A Shoe Story: Buckner’s International Shoes for Orphan Souls

You would think the life of a running shoe would be boring and I must confess I have a few friends who have spent their lifetime stuffed away in the back of a closet under a pile of other shoes, but boy do I have a story to tell. I started out like most tennis shoes in a factory in China molded and sewn together by the nimble fingers of a Chinese craftsman who turns out dozens and dozens just like me day after day. Once the last stitch was in place and my shoe laces traced my smile and I found myself nestled in a box, I was off on a great adventure…at least I hoped so.

Like most running shoes I found myself soon aboard ship heading for the good old USA. I am a size 6 so I hoped and prayed I would find myself in New York City or Los Angeles on the growing foot of an aspiring athlete. I could envision endless games of soccer in lush grass or running through Central Park nestled under the skyscrapers of Manhattan.

Of course I had little to say about that, my main objective was to survive the nearly month at sea trying to avoid being seasick or lost overboard. Once we arrived in port just outside of Houston, Texas, I realized quickly I was going to need to get used to the heat and humidity. I had heard horror stories about the impact of heat and sweat on socks and shoes.

I waited in a warehouse for what seem like eternity until I was loaded on a truck and shipped to the border of Texas and Mexico to a city called El Paso. Being from China I knew little about living on the border, but when I was placed on the shelf for display I smiled at every little boy who passed by hoping he would choose me to be his own, and that we could share the adventure together.

My wait was longer than I expected until a big red sale sticker was placed on my box. I must confess I was a bit embarrassed to consider myself a “sale item.” To make matters worse, instead of a young boy trying me on and picking me out. I found myself dropped in a shopping cart by an old man. He had to be in his 50’s. I knew immediately I was not his size, and besides he must have bought at least five or six pairs of shoes.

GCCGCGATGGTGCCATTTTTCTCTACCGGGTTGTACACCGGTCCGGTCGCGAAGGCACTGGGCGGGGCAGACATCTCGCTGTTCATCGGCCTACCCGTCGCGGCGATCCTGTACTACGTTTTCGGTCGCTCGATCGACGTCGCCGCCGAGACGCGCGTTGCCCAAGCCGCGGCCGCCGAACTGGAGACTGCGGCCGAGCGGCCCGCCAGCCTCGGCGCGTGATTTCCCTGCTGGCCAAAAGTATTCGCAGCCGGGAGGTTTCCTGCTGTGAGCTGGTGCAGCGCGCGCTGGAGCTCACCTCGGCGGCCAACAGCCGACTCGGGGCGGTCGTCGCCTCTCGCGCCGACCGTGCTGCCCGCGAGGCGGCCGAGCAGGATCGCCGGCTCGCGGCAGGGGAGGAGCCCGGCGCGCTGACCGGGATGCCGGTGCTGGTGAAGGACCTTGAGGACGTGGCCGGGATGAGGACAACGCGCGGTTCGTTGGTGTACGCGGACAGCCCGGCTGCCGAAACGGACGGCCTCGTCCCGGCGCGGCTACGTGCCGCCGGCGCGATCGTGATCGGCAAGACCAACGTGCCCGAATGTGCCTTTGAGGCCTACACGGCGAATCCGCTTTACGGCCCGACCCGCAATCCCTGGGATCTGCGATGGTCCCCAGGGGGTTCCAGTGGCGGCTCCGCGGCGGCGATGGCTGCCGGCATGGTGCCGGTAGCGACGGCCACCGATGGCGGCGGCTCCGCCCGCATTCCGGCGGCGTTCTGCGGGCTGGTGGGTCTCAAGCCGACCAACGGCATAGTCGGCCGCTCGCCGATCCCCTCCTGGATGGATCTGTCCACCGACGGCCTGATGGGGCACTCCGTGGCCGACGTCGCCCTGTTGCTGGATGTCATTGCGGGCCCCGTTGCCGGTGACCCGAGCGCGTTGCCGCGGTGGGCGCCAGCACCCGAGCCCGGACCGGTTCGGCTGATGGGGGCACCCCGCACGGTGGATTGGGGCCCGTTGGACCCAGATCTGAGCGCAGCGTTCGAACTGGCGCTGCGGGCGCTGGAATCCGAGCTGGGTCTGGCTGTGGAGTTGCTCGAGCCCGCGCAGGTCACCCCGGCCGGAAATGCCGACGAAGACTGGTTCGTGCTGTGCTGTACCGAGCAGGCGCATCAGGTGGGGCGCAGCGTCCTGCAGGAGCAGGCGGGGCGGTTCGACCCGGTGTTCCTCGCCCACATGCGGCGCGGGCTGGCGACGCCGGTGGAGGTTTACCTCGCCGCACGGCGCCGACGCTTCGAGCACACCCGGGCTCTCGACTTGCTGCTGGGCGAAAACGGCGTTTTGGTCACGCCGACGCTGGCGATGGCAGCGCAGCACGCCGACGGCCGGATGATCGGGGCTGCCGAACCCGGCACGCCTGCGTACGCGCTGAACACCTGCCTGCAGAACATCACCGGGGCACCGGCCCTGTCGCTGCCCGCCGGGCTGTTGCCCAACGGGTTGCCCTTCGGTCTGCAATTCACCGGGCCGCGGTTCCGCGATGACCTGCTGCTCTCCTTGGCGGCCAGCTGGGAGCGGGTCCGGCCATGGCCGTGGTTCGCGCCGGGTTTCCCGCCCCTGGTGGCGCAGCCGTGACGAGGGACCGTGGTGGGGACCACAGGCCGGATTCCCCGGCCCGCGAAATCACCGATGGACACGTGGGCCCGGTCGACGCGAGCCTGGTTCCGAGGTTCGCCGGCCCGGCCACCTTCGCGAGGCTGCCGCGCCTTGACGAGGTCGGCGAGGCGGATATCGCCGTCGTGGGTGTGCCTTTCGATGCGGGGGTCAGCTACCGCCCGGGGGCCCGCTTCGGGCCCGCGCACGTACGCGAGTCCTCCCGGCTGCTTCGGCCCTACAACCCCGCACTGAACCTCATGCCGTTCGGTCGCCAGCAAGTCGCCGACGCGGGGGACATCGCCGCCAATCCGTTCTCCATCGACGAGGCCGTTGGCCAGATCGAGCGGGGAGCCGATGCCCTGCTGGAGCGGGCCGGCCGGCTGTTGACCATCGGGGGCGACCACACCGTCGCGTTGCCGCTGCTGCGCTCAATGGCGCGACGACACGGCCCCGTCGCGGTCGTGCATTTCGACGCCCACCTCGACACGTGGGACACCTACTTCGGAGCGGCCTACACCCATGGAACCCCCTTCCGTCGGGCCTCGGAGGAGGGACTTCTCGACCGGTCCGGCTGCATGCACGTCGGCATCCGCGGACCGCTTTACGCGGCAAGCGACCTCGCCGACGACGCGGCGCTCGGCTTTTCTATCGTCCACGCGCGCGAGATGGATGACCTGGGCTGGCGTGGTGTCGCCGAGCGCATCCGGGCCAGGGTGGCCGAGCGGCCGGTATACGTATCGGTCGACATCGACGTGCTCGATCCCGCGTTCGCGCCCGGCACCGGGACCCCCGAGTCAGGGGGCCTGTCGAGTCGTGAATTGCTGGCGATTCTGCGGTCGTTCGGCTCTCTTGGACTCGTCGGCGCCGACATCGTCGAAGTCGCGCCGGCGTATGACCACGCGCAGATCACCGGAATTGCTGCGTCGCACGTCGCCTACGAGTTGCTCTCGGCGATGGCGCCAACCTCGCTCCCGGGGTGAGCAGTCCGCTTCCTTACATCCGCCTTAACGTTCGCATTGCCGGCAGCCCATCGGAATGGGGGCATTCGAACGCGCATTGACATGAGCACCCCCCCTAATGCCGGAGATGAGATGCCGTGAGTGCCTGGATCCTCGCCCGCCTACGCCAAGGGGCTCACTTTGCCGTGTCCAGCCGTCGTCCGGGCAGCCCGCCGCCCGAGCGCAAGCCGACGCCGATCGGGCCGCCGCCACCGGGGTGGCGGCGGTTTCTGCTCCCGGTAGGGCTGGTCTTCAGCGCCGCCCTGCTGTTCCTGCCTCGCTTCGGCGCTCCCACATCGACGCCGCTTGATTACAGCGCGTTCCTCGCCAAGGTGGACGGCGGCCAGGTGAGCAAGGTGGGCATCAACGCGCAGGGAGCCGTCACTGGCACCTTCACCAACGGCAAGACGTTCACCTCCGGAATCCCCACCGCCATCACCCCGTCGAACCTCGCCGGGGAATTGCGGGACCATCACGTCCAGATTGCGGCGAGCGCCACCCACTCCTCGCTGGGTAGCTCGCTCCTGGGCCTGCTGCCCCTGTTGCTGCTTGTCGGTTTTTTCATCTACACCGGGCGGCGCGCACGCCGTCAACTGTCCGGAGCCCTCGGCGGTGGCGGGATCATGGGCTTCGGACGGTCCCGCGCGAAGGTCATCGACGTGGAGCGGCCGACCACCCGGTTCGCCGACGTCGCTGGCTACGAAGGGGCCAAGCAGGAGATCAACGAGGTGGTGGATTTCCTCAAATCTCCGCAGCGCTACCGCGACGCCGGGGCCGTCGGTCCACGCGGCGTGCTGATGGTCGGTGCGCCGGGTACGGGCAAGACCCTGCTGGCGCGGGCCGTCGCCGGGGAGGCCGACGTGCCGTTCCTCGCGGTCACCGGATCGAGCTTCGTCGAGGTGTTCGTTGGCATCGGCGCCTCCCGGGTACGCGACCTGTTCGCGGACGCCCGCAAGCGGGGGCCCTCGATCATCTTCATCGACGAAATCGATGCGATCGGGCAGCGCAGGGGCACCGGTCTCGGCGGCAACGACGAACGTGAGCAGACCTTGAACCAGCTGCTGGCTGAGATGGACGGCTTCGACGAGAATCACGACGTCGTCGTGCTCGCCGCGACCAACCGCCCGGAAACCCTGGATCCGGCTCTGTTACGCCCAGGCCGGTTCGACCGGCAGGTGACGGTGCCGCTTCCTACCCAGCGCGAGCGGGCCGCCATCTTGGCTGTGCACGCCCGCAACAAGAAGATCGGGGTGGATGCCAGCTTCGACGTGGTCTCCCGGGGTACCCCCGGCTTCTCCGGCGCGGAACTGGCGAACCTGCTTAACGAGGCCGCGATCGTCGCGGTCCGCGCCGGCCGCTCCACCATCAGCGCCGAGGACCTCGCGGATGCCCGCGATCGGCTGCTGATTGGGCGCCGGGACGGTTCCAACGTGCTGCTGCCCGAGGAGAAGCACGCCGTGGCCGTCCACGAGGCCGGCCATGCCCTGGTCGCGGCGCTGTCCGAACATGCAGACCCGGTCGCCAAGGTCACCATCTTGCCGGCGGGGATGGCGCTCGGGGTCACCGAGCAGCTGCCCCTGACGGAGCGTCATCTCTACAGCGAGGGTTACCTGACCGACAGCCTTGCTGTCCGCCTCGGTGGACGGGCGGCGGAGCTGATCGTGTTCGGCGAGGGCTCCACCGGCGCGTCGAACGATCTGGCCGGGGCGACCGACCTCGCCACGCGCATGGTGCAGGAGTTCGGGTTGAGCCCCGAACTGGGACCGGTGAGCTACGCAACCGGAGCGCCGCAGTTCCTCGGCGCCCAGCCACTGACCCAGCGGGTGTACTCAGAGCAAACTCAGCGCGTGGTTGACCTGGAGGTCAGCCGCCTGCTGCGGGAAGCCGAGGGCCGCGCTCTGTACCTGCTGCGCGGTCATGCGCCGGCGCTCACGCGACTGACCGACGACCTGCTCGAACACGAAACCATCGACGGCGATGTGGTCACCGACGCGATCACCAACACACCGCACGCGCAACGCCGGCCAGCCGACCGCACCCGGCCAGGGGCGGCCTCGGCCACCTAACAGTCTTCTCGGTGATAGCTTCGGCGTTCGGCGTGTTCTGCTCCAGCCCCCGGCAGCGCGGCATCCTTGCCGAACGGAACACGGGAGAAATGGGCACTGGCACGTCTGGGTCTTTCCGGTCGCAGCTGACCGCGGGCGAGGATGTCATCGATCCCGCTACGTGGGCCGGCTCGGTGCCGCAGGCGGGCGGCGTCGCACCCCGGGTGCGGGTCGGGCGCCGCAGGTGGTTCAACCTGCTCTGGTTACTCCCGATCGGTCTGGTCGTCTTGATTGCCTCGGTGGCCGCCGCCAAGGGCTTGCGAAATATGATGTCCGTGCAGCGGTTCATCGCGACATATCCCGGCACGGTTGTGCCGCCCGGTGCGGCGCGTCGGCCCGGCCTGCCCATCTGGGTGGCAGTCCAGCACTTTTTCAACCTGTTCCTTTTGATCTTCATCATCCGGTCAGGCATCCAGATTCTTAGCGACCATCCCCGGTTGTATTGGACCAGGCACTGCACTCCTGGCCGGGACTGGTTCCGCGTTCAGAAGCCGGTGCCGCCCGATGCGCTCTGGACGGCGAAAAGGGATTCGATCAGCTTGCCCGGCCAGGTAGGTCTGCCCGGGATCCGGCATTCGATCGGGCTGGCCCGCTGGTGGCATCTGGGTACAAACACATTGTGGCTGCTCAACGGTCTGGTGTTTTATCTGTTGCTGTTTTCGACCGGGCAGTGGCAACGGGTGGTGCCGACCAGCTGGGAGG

The sales clerk rang me up. Soon I was loaded me in a big bag. On the drive I hoped the old man had a grandson, but sadly when we arrived in the house there were no children there, just a couple of dogs who looked longingly at me.

The old man ripped me out of the comfort of my box. Tied my laces together, and put me back into the sales bag. I waited in limbo for a couple of days along with several other pairs of shoes, and we were all confused at the prospects of our future.

On Sunday, the old man loaded us and took us to church of all places. I heard about being “saved” but this was a bit strange for a shoe from China. To our surprise, the old man placed us in a corral at the end of a great hall under a big sign reading “Shoes for Orphan Souls.” I thought to myself, what in the world does that mean and where in the world am I going.

A few days later I was lovingly placed in a box with dozens and dozens of other shoes and we took off by truck to Dallas. I arrived at a warehouse with Buckner’s on the outside. From there I took my first flight. Yes, I flew by jet to Africa landing in Nairobi. We were driven to an orphanage filled with little bare-foot boys and girls. A volunteer took me out of the box and knelt down in front of a little six year boy who had just slipped on a new pair of socks. Then with a big smile on my face, the volunteer slipped me onto his little foot. I was the first pair of shoes he had ever worn. We ran, jumped, and danced together. We went everywhere together. We went to school, and to church. I need not worry about being lost in a closet. We are inseparable.

Who would have known a running shoe could change someone’s life! Don’t forget to bring tennis shoes for our “Shoes for Orphan Souls” drive. Boys and girls around the world are counting on us.


Leave a comment

Filed under Uncategorized

Leave a Reply

Fill in your details below or click an icon to log in:

WordPress.com Logo

You are commenting using your WordPress.com account. Log Out /  Change )

Google photo

You are commenting using your Google account. Log Out /  Change )

Twitter picture

You are commenting using your Twitter account. Log Out /  Change )

Facebook photo

You are commenting using your Facebook account. Log Out /  Change )

Connecting to %s